From the above it will be apparent that a check valve has been provided which is of few parts and of simple construction, and which may be'made relatively small. When the pressure differential on opposite sides of the valve overcomes the set spring pressure on the valve, the valve will move away from its seat to increase the effective area of the valve opening and therefore the valve will be quickly moved to its open position so as to permit a free flow of fluid from the line through the valve casing with a minimum pressure drop and out through the port 5. As soon as the valve opens, the pressure drop through the valve reduces to a value considerably less than the initial pressure difierential required to cause opening of the valve. It isvery important in aircraft hydraulic systems to maintain the pressure drop through the piping, fittings, and valves at a minimum so as to be able to utilize as much as possible of the available power for actuating the hydraulic equipment. The valve will be maintained in this open position by the increased area subjected to the fluid pressure, and therefore the valve will not close until the pressure differential is dropped well below that which was necessary for opening the valve. When the flow in the line tends to be reversed, the back pressure and spring pressure closes the valve and the final closing movement of the valve will be checked and cushioned by the trapping of fluid in the recess 9 or by trapping of the fluid in both the recesses 9 and 22 in the modified form of construction shown in Fig. 5.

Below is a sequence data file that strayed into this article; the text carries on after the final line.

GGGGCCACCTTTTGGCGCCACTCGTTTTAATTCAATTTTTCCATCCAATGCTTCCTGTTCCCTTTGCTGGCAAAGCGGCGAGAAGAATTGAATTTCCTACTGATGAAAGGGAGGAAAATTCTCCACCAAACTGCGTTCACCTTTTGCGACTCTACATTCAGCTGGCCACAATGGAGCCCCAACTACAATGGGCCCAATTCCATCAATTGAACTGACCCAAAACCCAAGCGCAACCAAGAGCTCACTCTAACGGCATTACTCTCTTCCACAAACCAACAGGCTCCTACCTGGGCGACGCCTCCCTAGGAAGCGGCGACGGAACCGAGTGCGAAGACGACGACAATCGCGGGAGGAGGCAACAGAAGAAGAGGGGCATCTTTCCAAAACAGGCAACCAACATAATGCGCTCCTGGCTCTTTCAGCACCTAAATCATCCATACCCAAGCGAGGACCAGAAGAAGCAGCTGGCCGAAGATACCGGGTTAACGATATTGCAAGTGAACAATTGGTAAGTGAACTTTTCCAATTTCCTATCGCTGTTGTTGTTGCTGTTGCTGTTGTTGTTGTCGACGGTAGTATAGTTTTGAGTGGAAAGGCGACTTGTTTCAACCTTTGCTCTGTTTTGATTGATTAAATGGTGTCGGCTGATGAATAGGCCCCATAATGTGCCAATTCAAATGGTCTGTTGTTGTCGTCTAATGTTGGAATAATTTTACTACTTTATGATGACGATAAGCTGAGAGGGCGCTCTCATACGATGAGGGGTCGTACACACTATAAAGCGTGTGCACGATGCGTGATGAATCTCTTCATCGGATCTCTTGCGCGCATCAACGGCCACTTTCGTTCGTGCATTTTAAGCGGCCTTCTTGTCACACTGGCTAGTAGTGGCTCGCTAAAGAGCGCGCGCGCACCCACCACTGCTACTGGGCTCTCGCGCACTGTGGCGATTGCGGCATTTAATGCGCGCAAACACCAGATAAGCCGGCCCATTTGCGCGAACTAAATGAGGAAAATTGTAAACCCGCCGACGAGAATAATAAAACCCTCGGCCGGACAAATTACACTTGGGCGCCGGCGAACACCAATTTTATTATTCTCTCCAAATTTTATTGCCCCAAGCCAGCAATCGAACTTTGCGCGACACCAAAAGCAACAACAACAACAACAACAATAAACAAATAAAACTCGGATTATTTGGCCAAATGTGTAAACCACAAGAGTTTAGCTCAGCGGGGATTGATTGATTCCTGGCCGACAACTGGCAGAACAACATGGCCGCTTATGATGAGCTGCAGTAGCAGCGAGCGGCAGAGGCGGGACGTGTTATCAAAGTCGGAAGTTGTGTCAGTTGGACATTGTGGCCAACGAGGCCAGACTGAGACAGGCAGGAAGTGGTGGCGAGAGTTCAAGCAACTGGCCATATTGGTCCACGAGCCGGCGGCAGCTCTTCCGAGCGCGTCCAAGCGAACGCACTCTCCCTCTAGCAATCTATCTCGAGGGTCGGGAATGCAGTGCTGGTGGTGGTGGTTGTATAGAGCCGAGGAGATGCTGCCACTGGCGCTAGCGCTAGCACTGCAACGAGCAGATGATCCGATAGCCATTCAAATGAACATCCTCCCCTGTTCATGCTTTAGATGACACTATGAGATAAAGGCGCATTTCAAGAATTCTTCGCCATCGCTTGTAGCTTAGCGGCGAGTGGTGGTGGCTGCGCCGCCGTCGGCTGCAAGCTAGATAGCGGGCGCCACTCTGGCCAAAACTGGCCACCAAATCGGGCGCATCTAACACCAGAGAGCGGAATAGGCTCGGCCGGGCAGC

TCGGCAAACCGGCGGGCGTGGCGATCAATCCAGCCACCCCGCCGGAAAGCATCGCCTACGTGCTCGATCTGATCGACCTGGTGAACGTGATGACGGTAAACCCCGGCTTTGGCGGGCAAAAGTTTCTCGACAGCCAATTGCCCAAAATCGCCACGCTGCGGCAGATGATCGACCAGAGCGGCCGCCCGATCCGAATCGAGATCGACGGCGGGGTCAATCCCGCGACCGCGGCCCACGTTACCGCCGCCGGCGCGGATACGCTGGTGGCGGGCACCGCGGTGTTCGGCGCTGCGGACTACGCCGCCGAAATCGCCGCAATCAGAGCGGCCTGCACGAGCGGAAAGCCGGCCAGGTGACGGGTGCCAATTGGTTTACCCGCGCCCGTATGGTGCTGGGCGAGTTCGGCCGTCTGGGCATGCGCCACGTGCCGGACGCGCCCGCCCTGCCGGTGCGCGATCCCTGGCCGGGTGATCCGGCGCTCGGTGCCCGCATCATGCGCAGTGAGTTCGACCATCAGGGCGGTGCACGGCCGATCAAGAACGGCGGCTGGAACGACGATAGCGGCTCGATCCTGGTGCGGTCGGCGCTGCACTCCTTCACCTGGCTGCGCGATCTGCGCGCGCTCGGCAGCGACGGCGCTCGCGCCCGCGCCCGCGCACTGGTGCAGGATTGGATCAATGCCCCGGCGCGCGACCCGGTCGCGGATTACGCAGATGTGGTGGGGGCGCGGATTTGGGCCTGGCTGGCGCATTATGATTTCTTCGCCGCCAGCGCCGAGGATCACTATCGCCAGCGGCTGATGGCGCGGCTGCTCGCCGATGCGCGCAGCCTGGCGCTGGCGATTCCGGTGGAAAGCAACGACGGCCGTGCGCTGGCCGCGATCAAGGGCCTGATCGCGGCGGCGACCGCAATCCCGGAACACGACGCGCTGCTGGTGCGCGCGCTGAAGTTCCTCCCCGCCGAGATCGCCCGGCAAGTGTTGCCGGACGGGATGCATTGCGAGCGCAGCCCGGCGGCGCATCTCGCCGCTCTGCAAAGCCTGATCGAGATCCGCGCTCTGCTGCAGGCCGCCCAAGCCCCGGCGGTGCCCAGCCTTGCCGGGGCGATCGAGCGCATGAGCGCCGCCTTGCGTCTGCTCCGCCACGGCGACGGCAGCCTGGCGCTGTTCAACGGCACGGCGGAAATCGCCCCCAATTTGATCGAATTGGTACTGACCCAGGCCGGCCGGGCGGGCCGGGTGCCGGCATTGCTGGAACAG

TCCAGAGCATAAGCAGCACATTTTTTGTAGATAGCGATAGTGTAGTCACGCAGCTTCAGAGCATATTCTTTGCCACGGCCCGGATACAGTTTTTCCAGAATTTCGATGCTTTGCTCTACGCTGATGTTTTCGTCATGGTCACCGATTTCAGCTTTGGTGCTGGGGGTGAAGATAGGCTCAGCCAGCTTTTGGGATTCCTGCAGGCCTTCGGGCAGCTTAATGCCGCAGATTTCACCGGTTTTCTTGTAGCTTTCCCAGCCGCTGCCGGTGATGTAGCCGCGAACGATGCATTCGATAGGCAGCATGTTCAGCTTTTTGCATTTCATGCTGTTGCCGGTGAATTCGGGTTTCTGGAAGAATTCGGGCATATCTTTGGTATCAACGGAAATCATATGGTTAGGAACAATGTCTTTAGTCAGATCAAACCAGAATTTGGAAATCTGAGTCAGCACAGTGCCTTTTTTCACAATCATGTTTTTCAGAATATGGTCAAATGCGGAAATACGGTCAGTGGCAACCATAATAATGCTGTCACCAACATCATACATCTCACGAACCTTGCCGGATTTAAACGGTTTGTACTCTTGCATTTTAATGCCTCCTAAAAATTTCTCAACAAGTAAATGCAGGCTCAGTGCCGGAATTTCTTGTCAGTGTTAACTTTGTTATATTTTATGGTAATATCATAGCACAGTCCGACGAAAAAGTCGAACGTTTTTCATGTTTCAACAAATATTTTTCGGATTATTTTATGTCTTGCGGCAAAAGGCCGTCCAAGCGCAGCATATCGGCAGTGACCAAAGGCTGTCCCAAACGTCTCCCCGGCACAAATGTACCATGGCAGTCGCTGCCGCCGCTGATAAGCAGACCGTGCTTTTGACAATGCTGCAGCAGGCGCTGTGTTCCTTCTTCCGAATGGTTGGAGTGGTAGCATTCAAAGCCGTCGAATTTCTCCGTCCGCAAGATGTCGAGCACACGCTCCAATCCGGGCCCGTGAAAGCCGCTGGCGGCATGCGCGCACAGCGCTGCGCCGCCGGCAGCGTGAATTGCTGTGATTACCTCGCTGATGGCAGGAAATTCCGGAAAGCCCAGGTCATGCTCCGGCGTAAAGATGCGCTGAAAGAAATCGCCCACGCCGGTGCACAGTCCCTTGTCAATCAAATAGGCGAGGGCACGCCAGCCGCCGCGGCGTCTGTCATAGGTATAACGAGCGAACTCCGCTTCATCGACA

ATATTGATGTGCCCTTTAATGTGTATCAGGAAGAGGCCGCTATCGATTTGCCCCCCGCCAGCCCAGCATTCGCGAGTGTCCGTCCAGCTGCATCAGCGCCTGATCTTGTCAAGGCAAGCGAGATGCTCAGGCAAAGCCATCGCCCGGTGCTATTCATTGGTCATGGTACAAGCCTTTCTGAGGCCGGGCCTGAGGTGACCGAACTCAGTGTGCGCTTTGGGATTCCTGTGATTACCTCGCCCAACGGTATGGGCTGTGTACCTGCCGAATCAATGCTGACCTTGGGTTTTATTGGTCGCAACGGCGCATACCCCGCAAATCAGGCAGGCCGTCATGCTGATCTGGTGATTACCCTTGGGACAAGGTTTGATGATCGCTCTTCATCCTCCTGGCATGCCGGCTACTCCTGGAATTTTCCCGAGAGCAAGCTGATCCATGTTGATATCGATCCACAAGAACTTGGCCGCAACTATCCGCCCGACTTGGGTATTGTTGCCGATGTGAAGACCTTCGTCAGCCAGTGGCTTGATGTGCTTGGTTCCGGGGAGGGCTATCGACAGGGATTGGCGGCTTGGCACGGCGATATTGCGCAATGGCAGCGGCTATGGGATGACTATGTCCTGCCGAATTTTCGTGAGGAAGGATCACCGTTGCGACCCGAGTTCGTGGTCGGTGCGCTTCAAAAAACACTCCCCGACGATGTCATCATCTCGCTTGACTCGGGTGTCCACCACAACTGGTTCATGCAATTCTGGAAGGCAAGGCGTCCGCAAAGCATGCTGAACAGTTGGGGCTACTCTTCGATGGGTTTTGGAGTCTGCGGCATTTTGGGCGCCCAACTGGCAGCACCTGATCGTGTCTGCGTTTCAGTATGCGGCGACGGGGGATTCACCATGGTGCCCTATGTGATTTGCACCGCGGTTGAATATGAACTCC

It is obvious that minor changes in details of construction and the arrangement of the parts may be made without departing from the spirit of the invention as set forth in the appended claim.

I claim:

- A quick opening check valve assembly comprising a casing having at its opposite ends projecting portions for pipe connections, each projecting portion having a port leading therefrom to the interior of the casing, said casing including sectionsv removably connected one to the other, a valve seat associated with one of said ports, said casing at the outer side of said valve seat having a cylindrical recess of larger diameter than the port and at the inner side of said valve seat a oylindrical recess of larger diameter than the port and lesser diameter than the interior of the casing, a valve slidably mounted in the casing, a spring for normally holding said valve seated, said valve having a depressed end adapted to engage said seat, a projecting cylindrical portion adapted to move into and out of the port with a free sliding fit and a second cylindrical portion adapted to move into and out of the recess at the inner side of said seat, the overlap between the first named cylindrical portion and the wall of the port when the valve is closed being less than the overlap between the second cylindrical section of the valve and the wall of the inner recess whereby the area of the valve exposed to the fluid pressure on the line is greatly increased when the valve moves away from its seat for quickly opening the valve and whereby two cushioning chambers are provided for retarding the final closing of the valve.

ARTHUR L. PARKER.

REFERENCES CITED The following references are of record in the file of this patent:

UNITED STATES PATENTS Number Name Date 2,318,963 Parker May 11, 1943 2,223,944 7 Roy 1- Dec. 3, 1940 2,165,611 Campbell July 11, 1939 1,694,427 Nielsen Dec. 11, 1928 152,179 Shaw June 16, 1874 1,777,680 Schabarum Oct. 7, 1930 1,539,617 Williston May 26, 1925 2,223,509 Brauer Dec. 3, 1940 2,185,173 Fortune Jan. 2, 1940 1,128,092 Barrett Feb. 9, 1915 1,036,387 Wainwright Aug. 20, 1912 FOREIGN PATENTS Number Country Date 12,078 Great Britain 1848

Patent Citations
Cited PatentFiling datePublication dateApplicantTitle
US152179 *Nov 21, 1873Jun 16, 1874 Improvement in cushion-seated valves
US1036387 *Feb 4, 1911Aug 20, 1912Charles WainwrightValve.
US1128092 *May 29, 1914Feb 9, 1915Ross J BarrettValve.
US1539617 *Jul 19, 1923May 26, 1925Manning Maxwell & Moore IncCheck valve